What You’ll Need
Unless you’re a computer security and networking ninja, chances are you don’t have all the tools on hand to get this job done. Here’s what you’ll need:
- A compatible wireless adapter—This is the biggest requirement. You’ll need a wireless adapter that’s capable of packet injection, and chances are the one in your computer is not. After consulting with my friendly neighborhood security expert, I purchased an Alfa AWUS050NH USB adapter, pictured here, and it set me back about $50 on Amazon.Update: Don’t do what I did. Get the Alfa AWUS036H, not the US050NH, instead.
- A BackTrack Live CD. We already took you on a full screenshot tour of how to install and use BackTrack 3, the Linux Live CD that lets you do all sorts of security testing and tasks. Download yourself a copy of the CD and burn it, or load it up in VMware to get started.
- A nearby WEP-enabled Wi-Fi network. The signal should be strong and ideally people are using it, connecting and disconnecting their devices from it. The more use it gets while you collect the data you need to run your crack, the better your chances of success.
- Patience with the command line. This is an ten-step process that requires typing in long, arcane commands and waiting around for your Wi-Fi card to collect data in order to crack the password. Like the doctor said to the short person, be a little patient.
To crack WEP, you’ll need to launch Konsole, BackTrack’s built-in command line. It’s right there on the taskbar in the lower left corner, second button to the right. Now, the commands.
First run the following to get a list of your network interfaces:
The only one I’ve got there is labeled
ra0. Yours may be different; take note of the label and write it down. From here on in, substitute it in everywhere a command includes (interface).
Now, run the following four commands. See the output that I got for them in the screenshot below.
airmon-ng stop (interface)
ifconfig (interface) down
macchanger --mac 00:11:22:33:44:55 (interface)
airmon-ng start (interface)
If you don’t get the same results from these commands as pictured here, most likely your network adapter won’t work with this particular crack. If you do, you’ve successfully “faked” a new MAC address on your network interface, 00:11:22:33:44:55.
Now it’s time to pick your network. Run:
To see a list of wireless networks around you. When you see the one you want, hit Ctrl+C to stop the list. Highlight the row pertaining to the network of interest, and take note of two things: its BSSID and its channel (in the column labeled CH), as pictured below. Obviously the network you want to crack should have WEP encryption (in the ENC) column, not WPA or anything else.42
Like I said, hit Ctrl+C to stop this listing. (I had to do this once or twice to find the network I was looking for.) Once you’ve got it, highlight the BSSID and copy it to your clipboard for reuse in the upcoming commands.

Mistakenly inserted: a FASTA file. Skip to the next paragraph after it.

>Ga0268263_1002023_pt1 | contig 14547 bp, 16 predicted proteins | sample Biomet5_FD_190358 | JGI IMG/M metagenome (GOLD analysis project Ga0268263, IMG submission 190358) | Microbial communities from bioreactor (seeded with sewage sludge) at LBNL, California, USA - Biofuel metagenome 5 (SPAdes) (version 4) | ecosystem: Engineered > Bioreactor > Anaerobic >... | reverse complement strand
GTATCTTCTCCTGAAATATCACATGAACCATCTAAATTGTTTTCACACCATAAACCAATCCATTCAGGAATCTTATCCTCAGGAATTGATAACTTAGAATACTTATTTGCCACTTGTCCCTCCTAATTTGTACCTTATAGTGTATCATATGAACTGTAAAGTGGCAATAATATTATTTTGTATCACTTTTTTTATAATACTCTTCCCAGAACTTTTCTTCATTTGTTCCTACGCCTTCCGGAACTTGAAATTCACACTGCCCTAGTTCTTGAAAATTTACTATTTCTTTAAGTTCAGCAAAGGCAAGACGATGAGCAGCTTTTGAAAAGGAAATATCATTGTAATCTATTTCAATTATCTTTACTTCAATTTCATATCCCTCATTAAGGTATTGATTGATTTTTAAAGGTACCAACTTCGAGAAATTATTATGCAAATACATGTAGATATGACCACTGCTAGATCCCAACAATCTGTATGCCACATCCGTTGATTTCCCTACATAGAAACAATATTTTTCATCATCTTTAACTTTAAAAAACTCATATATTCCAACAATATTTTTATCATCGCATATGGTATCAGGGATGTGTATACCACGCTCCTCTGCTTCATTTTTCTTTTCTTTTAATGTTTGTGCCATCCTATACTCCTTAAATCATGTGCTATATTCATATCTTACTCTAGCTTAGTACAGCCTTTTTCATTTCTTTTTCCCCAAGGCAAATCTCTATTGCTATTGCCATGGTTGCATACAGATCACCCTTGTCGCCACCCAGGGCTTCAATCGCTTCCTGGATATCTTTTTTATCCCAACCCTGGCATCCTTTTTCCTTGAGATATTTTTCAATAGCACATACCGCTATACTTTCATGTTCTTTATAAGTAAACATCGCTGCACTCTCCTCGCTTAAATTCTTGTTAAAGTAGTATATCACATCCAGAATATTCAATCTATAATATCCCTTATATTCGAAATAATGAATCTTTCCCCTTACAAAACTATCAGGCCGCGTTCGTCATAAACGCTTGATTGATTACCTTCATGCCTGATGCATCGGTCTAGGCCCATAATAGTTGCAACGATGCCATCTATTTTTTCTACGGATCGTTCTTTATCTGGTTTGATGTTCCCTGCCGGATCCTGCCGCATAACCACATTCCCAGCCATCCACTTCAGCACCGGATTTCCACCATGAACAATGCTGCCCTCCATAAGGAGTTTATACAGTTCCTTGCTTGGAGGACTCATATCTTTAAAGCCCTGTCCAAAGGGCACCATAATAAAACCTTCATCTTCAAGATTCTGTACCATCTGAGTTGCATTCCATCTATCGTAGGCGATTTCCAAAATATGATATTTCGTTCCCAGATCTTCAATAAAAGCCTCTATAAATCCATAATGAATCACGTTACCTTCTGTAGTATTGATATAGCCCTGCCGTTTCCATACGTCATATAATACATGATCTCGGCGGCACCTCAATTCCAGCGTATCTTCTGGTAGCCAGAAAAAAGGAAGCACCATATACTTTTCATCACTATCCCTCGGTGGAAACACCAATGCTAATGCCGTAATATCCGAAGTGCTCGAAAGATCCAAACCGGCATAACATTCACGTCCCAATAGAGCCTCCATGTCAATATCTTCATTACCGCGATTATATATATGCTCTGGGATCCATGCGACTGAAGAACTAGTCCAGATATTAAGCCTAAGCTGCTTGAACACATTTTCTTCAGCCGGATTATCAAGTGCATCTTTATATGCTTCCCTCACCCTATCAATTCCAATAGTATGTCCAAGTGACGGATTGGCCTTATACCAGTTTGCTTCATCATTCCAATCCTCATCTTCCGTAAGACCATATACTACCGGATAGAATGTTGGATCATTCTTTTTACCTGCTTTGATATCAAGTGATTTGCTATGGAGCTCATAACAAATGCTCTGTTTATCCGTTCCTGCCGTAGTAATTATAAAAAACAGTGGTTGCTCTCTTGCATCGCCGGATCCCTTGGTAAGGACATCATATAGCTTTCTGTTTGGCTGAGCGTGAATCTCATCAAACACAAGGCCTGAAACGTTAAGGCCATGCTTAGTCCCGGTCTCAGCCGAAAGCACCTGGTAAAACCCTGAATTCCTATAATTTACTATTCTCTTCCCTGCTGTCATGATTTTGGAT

Now we’re going to watch what’s going on with that network you chose and capture that information to a file. Run:
airodump-ng -c (channel) -w (file name) --bssid (bssid) (interface)
Where (channel) is your network’s channel, and (bssid) is the BSSID you just copied to clipboard. You can use the Shift+Insert key combination to paste it into the command. Enter anything descriptive for (file name). I chose “yoyo,” which is the network’s name I’m cracking.
You’ll get output like what’s in the window in the background pictured below. Leave that one be. Open a new Konsole window in the foreground, and enter this command:
aireplay-ng -1 0 -a (bssid) -h 00:11:22:33:44:55 -e (essid) (interface)
Here the ESSID is the access point’s SSID name, which in my case is
yoyo. What you want to get after this command is the reassuring “Association successful” message with that smiley face.
You’re almost there. Now it’s time for:
aireplay-ng -3 -b (bssid) -h 00:11:22:33:44:55 (interface)
Here we’re creating router traffic to capture more throughput faster to speed up our crack. After a few minutes, that front window will start going crazy with read/write packets. (Also, I was unable to surf the web with the
yoyo network on a separate computer while this was going on.) Here’s the part where you might have to grab yourself a cup of coffee or take a walk. Basically you want to wait until enough data has been collected to run your crack. Watch the number in the “#Data” column—you want it to go above 10,000. (Pictured below it’s only at 854.)
Depending on the power of your network (mine is inexplicably low at -32 in that screenshot, even though the
yoyo AP was in the same room as my adapter), this process could take some time. Wait until that #Data goes over 10k, though—because the crack won’t work if it doesn’t. In fact, you may need more than 10k, though that seems to be a working threshold for many.
Once you’ve collected enough data, it’s the moment of truth. Launch a third Konsole window and run the following to crack that data you’ve collected:
aircrack-ng -b (bssid) (file name-01.cap)
Here the filename should be whatever you entered above for (file name). You can browse to your Home directory to see it; it’s the one with .cap as the extension.
If you didn’t get enough data, aircrack will fail and tell you to try again with more. If it succeeds, it will look like this:
The WEP key appears next to “KEY FOUND.” Drop the colons and enter it to log onto the network.
Source : LifeHacker